"By contrast, a full-on trade war, which we do not expect, would entail escalating tit-for-tat protectionist measures that would have a deeply negative impact on trade".
China will levy tariffs on 106 U.S. products, including soybeans and cars, state broadcaster CCTV reported on Wednesday, the latest indication that a trade war might break out between the world's two largest economies.
USTR said the public can submit written comments on the tariffs until May 11, and it will hold a public hearing on them on May 15 in Washington. The effective date of China's moves depends on when the US action takes effect. "If someone wants to talk, our door is open", said Wang Shouwen, vice-minister of commerce.
"It is still uncertain how this will play out", Julian Evans-Pritchard, an economist at Capital Economics, wrote in a research note Wednesday.
China is taking the move "to defend its legitimate rights and interests and safeguard the multilateral trading system", the ministry said in a statement.
The question now is whether the two sides will intensify their efforts to punish each other before they sit down to negotiate.
China's list on Wednesday included soybeans, the biggest USA export to China, and aircraft that weigh up to 45 tons.
The Chemical Industry Association of Canada said the country's producers will likely suffer a "secondary impact" by seeing more US products in markets where they compete. "Investors believe a trade war will hurt both countries and their economies eventually". Last week, the head of Xi Jinping's new executive, Liu He, warned US Treasury Secretary Steven Mnuchin that his country was willing to defend against US tariffs and called for both sides to continue being rational. Farmers are especially vulnerable targets in trade spats because they rely so much on foreign sales.
It's notable that the many agricultural products listed would seem to target Trump's base, and particularly the home constituency of current U.S. Ambassador to China Terry Branstad, the former governor of Iowa, one of whose principle exports is soya. That's the thing about a trade fight: both sides gets hurt.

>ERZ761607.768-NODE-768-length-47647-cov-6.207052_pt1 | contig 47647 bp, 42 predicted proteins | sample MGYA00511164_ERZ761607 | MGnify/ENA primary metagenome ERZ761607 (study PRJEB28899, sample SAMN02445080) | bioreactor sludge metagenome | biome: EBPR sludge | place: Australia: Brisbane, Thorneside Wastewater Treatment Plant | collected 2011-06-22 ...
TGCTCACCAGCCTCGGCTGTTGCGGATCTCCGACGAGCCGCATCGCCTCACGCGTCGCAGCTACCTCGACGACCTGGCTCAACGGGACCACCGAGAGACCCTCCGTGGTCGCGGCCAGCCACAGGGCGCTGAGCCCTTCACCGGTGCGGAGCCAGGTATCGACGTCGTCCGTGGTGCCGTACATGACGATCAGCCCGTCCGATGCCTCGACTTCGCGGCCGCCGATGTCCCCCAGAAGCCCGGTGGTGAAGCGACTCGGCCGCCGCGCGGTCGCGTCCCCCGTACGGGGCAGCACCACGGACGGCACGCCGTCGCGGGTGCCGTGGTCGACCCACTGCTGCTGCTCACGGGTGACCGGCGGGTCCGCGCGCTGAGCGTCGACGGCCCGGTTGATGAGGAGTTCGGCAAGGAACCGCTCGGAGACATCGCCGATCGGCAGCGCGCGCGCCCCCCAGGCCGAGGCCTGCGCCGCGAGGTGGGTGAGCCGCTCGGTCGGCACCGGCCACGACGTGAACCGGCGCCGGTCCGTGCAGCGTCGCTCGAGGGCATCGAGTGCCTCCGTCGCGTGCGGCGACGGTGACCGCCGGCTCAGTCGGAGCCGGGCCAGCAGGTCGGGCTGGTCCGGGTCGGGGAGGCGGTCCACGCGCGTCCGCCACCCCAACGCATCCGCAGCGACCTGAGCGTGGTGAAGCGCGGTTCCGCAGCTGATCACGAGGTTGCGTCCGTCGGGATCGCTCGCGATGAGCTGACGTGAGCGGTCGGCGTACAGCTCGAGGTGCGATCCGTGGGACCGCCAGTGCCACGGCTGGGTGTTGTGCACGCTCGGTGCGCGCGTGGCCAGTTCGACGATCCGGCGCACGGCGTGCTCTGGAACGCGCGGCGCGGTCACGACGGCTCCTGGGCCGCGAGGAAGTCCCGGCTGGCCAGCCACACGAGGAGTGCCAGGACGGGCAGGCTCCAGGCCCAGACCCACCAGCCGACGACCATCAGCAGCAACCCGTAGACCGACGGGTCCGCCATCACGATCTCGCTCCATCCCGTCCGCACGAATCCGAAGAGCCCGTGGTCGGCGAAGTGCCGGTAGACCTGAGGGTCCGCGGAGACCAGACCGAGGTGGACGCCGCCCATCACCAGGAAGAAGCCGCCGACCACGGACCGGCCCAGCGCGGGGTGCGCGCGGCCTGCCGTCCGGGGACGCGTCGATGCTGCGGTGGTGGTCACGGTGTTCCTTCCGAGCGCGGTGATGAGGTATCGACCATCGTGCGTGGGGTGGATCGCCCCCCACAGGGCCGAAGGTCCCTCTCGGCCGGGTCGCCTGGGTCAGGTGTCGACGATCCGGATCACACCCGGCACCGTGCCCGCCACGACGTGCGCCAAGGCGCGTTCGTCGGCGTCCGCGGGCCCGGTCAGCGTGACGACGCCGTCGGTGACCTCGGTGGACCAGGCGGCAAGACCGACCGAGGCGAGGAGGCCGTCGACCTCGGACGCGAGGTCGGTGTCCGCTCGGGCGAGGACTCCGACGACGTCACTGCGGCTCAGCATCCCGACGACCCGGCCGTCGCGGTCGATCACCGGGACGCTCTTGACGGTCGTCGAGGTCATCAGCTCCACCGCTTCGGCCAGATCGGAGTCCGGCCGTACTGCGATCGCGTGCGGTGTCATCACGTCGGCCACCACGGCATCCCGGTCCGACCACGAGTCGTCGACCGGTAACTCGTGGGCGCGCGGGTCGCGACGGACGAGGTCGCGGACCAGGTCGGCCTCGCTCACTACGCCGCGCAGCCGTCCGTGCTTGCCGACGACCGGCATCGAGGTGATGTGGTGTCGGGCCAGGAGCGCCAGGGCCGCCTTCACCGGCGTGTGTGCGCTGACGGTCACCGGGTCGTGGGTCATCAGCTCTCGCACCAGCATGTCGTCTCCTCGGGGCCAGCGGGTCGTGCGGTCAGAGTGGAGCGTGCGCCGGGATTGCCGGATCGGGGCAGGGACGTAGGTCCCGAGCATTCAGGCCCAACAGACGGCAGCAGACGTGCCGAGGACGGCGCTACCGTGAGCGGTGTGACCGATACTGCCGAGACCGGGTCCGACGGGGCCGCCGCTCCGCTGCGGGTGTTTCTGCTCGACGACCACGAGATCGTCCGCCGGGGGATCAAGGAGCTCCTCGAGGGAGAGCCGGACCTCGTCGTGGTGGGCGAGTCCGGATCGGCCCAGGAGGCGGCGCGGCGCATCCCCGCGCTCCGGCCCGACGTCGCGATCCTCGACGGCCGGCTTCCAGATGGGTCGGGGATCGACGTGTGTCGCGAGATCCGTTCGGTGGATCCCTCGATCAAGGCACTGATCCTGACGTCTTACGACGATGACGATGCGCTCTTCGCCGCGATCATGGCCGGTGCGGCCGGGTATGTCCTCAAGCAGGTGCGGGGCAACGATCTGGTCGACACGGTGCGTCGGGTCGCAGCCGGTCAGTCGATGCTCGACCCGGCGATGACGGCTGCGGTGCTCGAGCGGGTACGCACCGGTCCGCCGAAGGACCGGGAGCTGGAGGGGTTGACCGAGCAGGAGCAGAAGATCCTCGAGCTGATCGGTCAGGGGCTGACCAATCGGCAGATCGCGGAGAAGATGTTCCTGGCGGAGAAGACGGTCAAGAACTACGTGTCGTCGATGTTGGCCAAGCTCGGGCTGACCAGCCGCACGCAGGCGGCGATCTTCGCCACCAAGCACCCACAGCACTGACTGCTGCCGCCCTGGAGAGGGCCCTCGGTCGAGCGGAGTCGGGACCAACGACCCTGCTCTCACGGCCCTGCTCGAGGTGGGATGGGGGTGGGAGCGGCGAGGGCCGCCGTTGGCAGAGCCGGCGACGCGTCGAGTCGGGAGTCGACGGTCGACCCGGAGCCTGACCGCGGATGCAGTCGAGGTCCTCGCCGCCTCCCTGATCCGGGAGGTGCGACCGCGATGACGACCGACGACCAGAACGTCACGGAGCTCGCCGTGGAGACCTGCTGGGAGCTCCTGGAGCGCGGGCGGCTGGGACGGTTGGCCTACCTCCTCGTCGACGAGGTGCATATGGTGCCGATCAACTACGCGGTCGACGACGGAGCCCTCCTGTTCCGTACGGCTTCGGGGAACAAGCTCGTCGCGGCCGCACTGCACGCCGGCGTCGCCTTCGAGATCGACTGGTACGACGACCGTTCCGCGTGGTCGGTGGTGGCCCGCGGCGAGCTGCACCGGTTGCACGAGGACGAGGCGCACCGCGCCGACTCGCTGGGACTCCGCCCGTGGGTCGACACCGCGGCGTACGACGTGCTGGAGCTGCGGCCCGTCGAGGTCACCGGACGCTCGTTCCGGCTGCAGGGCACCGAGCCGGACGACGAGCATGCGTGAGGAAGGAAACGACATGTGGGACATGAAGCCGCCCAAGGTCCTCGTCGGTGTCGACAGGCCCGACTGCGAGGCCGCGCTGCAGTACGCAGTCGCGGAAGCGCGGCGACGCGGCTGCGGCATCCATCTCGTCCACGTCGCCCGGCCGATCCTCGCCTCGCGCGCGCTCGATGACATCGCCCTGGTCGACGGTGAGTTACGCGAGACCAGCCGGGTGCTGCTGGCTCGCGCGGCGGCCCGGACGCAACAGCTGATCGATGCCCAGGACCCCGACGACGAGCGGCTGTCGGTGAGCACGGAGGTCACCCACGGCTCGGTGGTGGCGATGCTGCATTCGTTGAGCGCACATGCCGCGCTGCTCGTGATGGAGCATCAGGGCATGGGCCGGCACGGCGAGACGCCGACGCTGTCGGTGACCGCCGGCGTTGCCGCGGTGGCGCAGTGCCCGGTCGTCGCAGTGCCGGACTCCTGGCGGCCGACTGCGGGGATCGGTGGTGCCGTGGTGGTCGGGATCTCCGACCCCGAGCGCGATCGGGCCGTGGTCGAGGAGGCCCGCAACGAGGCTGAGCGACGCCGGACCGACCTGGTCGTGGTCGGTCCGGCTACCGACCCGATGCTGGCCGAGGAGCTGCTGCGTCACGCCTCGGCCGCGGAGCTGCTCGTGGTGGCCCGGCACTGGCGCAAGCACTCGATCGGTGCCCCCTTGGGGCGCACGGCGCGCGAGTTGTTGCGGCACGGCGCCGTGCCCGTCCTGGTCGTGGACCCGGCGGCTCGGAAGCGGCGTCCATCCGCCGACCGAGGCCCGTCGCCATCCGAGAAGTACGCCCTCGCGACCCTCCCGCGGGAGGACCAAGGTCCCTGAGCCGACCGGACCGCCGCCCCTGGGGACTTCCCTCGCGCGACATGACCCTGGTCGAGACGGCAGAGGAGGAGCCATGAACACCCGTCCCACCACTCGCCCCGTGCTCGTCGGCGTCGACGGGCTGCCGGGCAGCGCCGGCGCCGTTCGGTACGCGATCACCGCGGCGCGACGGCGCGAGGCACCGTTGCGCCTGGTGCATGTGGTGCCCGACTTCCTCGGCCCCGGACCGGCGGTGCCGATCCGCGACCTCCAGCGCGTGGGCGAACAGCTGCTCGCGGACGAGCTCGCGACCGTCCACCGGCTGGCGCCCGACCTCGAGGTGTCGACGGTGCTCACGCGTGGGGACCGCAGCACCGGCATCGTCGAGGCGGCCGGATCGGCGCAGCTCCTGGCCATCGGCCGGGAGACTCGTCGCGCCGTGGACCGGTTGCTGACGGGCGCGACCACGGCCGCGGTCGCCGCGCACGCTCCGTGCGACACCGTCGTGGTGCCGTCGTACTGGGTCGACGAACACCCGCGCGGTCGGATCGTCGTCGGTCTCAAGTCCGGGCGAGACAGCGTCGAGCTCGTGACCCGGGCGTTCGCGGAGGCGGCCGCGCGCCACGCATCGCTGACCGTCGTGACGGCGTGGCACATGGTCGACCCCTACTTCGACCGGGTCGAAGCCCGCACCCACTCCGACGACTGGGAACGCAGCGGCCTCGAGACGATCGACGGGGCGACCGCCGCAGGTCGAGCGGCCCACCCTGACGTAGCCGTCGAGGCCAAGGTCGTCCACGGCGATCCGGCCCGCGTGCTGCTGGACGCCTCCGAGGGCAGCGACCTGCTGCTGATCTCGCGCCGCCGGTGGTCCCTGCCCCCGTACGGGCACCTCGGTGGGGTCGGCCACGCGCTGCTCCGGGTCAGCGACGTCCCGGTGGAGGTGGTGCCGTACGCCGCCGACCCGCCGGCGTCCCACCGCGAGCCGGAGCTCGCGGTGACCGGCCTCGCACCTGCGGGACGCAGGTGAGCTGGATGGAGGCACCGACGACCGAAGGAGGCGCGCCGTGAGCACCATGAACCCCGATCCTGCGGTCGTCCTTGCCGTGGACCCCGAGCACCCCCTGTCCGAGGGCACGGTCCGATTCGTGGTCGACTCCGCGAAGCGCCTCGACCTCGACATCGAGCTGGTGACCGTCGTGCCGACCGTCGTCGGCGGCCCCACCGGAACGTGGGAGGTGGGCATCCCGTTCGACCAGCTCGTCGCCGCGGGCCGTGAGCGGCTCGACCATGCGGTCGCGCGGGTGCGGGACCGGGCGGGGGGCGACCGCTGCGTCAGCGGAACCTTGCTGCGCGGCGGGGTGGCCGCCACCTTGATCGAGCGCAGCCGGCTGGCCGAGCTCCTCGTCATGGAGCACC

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The Ministry of Commerce (MOC) in a statement said that the US' move was "an evident violation" of rules of the World Trade Organisation (WTO).
McDonald reported from Beijing. The dollar briefly extended early losses, while China's yuan skidded in offshore trade.
The latest 25 per cent levy on US goods could create some opportunities for Canadian soy exporters, but will also force Canada to fend off imports at home and defend sales to 69 other markets, said Soy Canada executive director Ron Davidson.
The US move, broadly flagged last month, is aimed at forcing Beijing to address what Washington says is deeply entrenched theft of US intellectual property and forced technology transfer from US companies to Chinese competitors, charges Chinese officials deny.
Chinese foreign ministry spokesman Geng Shuang said China had shown sincerity in wanting to resolve the trade dispute through negotiations.
Last year, the USA ran a $375 billion trade deficit in goods with China. Companies and consumers will have the opportunity to lobby to have some products taken off the list or have others added.
"The tech industry will feel like overall it dodged a bullet", the source said, but added that traditional industrial goods manufacturers, along with pharmaceuticals and medical device firms, could suffer.
The tariffs do not immediately go into effect.
It noted in a statement published by state broadcaster CCTV that the Chinese government was ready to take equal measures on USA products to safeguard China's interests and said it would give Beijing its full support.
Meanwhile, Davidson said replacing US soybeans will be challenging because Canada doesn't have the extra volume even though it is the fastest-growing field crop in the country.